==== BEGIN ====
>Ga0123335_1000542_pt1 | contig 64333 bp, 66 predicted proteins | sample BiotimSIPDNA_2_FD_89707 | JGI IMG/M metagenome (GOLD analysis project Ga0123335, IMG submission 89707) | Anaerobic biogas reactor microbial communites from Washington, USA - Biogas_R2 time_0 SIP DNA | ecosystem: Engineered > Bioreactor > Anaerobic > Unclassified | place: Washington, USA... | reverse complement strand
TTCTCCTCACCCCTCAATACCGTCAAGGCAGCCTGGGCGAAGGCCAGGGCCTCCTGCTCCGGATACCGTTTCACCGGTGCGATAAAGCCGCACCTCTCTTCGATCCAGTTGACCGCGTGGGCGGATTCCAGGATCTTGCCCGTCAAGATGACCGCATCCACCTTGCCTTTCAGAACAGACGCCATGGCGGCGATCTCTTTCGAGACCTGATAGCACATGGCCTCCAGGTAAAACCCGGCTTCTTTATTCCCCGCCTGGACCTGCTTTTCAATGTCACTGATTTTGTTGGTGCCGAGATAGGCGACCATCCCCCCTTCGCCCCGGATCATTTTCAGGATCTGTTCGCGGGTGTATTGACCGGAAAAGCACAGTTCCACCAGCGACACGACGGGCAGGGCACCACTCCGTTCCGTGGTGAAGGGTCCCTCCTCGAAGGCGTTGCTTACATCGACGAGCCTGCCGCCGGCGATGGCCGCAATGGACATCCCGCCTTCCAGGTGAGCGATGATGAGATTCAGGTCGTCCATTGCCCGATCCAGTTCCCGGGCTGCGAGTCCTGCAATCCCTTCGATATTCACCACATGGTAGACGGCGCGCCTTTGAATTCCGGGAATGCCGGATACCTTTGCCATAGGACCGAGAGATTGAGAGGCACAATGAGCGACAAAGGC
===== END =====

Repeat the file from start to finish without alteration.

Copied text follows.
>Ga0123335_1000542_pt1 | contig 64333 bp, 66 predicted proteins | sample BiotimSIPDNA_2_FD_89707 | JGI IMG/M metagenome (GOLD analysis project Ga0123335, IMG submission 89707) | Anaerobic biogas reactor microbial communites from Washington, USA - Biogas_R2 time_0 SIP DNA | ecosystem: Engineered > Bioreactor > Anaerobic > Unclassified | place: Washington, USA... | reverse complement strand
TTCTCCTCACCCCTCAATACCGTCAAGGCAGCCTGGGCGAAGGCCAGGGCCTCCTGCTCCGGATACCGTTTCACCGGTGCGATAAAGCCGCACCTCTCTTCGATCCAGTTGACCGCGTGGGCGGATTCCAGGATCTTGCCCGTCAAGATGACCGCATCCACCTTGCCTTTCAGAACAGACGCCATGGCGGCGATCTCTTTCGAGACCTGATAGCACATGGCCTCCAGGTAAAACCCGGCTTCTTTATTCCCCGCCTGGACCTGCTTTTCAATGTCACTGATTTTGTTGGTGCCGAGATAGGCGACCATCCCCCCTTCGCCCCGGATCATTTTCAGGATCTGTTCGCGGGTGTATTGACCGGAAAAGCACAGTTCCACCAGCGACACGACGGGCAGGGCACCACTCCGTTCCGTGGTGAAGGGTCCCTCCTCGAAGGCGTTGCTTACATCGACGAGCCTGCCGCCGGCGATGGCCGCAATGGACATCCCGCCTTCCAGGTGAGCGATGATGAGATTCAGGTCGTCCATTGCCCGATCCAGTTCCCGGGCTGCGAGTCCTGCAATCCCTTCGATATTCACCACATGGTAGACGGCGCGCCTTTGAATTCCGGGAATGCCGGATACCTTTGCCATAGGACCGAGAGATTGAGAGGCACAATGAGCGACAAAGGC